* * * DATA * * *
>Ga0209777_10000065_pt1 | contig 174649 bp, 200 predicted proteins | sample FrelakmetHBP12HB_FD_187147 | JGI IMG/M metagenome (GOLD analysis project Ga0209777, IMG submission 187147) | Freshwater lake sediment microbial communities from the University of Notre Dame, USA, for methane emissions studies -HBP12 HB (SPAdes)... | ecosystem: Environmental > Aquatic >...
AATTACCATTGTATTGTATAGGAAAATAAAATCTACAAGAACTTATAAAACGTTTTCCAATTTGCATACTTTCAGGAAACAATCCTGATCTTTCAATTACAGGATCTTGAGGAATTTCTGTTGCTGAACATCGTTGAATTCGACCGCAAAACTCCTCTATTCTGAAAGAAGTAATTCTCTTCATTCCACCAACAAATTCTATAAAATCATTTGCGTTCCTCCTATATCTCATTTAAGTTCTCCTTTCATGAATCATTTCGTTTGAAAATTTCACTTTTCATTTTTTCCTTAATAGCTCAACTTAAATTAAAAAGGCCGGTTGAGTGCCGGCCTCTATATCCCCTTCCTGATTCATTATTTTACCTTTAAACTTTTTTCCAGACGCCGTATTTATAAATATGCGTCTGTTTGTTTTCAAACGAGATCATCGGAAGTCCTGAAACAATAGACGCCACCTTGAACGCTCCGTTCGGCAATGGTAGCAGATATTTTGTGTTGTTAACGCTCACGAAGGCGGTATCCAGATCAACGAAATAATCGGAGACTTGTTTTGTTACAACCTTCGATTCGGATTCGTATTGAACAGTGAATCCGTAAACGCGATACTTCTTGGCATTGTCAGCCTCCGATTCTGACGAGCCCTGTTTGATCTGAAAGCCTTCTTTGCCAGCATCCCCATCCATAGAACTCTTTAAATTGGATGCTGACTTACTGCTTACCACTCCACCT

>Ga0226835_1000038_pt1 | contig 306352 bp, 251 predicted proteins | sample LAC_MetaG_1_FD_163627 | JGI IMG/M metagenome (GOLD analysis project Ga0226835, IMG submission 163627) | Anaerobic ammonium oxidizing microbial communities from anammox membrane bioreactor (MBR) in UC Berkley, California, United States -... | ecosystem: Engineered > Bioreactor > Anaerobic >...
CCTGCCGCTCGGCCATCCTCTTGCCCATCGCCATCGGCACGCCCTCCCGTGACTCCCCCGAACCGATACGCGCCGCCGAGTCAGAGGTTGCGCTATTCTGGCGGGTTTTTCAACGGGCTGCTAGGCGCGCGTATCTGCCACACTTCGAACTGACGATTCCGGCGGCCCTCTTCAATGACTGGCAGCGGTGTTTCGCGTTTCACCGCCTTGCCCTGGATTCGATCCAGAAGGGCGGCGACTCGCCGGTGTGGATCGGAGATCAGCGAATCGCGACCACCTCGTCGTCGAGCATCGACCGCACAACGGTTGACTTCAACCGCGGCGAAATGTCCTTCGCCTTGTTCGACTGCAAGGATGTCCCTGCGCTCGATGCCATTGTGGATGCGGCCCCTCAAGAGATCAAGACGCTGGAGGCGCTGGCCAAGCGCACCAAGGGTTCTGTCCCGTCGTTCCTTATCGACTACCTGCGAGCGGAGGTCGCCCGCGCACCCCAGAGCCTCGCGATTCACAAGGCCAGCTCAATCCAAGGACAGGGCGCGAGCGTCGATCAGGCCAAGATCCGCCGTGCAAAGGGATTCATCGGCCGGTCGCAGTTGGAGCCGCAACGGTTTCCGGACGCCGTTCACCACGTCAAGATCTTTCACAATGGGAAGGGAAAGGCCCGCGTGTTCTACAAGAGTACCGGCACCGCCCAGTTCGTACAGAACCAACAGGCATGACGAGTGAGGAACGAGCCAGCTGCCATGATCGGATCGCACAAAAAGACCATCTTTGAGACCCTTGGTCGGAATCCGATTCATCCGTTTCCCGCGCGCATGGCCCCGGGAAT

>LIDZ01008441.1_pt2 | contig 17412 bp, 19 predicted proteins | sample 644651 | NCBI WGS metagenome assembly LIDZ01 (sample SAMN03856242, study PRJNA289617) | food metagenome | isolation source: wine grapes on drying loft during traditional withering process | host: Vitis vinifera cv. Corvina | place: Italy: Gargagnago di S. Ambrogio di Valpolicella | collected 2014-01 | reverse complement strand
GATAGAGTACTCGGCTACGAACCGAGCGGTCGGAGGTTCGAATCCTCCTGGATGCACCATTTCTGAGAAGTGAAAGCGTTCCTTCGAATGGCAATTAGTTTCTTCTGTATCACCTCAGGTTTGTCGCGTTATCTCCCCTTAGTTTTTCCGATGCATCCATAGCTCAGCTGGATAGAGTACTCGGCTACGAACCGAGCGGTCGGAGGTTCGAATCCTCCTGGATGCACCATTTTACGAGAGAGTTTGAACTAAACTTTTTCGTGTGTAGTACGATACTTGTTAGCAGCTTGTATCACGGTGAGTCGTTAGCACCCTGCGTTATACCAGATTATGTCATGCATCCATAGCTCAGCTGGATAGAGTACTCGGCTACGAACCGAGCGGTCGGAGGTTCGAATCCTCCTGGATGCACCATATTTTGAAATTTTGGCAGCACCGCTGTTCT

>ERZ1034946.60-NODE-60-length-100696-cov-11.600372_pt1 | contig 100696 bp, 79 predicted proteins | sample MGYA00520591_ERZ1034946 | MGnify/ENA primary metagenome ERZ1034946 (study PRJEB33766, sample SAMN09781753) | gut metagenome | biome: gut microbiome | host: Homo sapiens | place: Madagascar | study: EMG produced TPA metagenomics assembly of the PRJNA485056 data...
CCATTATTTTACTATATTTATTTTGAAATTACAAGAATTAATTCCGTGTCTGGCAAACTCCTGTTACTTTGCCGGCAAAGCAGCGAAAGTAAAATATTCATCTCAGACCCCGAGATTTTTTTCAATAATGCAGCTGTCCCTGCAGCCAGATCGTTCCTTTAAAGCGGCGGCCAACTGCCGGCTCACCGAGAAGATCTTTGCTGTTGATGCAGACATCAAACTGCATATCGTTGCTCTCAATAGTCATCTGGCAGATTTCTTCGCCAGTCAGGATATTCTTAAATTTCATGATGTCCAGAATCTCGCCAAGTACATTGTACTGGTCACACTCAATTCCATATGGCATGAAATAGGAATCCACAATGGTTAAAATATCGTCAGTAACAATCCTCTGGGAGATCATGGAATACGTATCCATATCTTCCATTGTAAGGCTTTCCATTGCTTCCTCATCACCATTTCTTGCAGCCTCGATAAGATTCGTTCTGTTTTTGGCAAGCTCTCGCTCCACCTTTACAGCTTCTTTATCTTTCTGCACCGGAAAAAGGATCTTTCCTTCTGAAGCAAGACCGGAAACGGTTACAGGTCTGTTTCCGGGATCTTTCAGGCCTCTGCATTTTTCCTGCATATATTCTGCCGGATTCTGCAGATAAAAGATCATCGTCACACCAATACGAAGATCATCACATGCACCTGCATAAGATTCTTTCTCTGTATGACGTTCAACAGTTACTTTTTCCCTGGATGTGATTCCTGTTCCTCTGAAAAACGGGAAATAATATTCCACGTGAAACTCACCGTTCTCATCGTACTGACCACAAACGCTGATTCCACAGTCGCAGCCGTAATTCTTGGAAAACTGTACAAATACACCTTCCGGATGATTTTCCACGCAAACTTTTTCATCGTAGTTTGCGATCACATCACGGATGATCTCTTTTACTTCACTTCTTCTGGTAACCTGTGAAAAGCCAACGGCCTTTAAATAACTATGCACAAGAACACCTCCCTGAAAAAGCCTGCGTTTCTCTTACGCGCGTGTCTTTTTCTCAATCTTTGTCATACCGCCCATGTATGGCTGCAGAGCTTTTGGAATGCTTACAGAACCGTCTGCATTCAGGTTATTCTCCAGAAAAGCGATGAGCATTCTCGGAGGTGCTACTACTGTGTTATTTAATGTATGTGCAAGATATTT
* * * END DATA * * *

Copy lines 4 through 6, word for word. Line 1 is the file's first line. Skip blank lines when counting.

CCTGCCGCTCGGCCATCCTCTTGCCCATCGCCATCGGCACGCCCTCCCGTGACTCCCCCGAACCGATACGCGCCGCCGAGTCAGAGGTTGCGCTATTCTGGCGGGTTTTTCAACGGGCTGCTAGGCGCGCGTATCTGCCACACTTCGAACTGACGATTCCGGCGGCCCTCTTCAATGACTGGCAGCGGTGTTTCGCGTTTCACCGCCTTGCCCTGGATTCGATCCAGAAGGGCGGCGACTCGCCGGTGTGGATCGGAGATCAGCGAATCGCGACCACCTCGTCGTCGAGCATCGACCGCACAACGGTTGACTTCAACCGCGGCGAAATGTCCTTCGCCTTGTTCGACTGCAAGGATGTCCCTGCGCTCGATGCCATTGTGGATGCGGCCCCTCAAGAGATCAAGACGCTGGAGGCGCTGGCCAAGCGCACCAAGGGTTCTGTCCCGTCGTTCCTTATCGACTACCTGCGAGCGGAGGTCGCCCGCGCACCCCAGAGCCTCGCGATTCACAAGGCCAGCTCAATCCAAGGACAGGGCGCGAGCGTCGATCAGGCCAAGATCCGCCGTGCAAAGGGATTCATCGGCCGGTCGCAGTTGGAGCCGCAACGGTTTCCGGACGCCGTTCACCACGTCAAGATCTTTCACAATGGGAAGGGAAAGGCCCGCGTGTTCTACAAGAGTACCGGCACCGCCCAGTTCGTACAGAACCAACAGGCATGACGAGTGAGGAACGAGCCAGCTGCCATGATCGGATCGCACAAAAAGACCATCTTTGAGACCCTTGGTCGGAATCCGATTCATCCGTTTCCCGCGCGCATGGCCCCGGGAAT

>LIDZ01008441.1_pt2 | contig 17412 bp, 19 predicted proteins | sample 644651 | NCBI WGS metagenome assembly LIDZ01 (sample SAMN03856242, study PRJNA289617) | food metagenome | isolation source: wine grapes on drying loft during traditional withering process | host: Vitis vinifera cv. Corvina | place: Italy: Gargagnago di S. Ambrogio di Valpolicella | collected 2014-01 | reverse complement strand
GATAGAGTACTCGGCTACGAACCGAGCGGTCGGAGGTTCGAATCCTCCTGGATGCACCATTTCTGAGAAGTGAAAGCGTTCCTTCGAATGGCAATTAGTTTCTTCTGTATCACCTCAGGTTTGTCGCGTTATCTCCCCTTAGTTTTTCCGATGCATCCATAGCTCAGCTGGATAGAGTACTCGGCTACGAACCGAGCGGTCGGAGGTTCGAATCCTCCTGGATGCACCATTTTACGAGAGAGTTTGAACTAAACTTTTTCGTGTGTAGTACGATACTTGTTAGCAGCTTGTATCACGGTGAGTCGTTAGCACCCTGCGTTATACCAGATTATGTCATGCATCCATAGCTCAGCTGGATAGAGTACTCGGCTACGAACCGAGCGGTCGGAGGTTCGAATCCTCCTGGATGCACCATATTTTGAAATTTTGGCAGCACCGCTGTTCT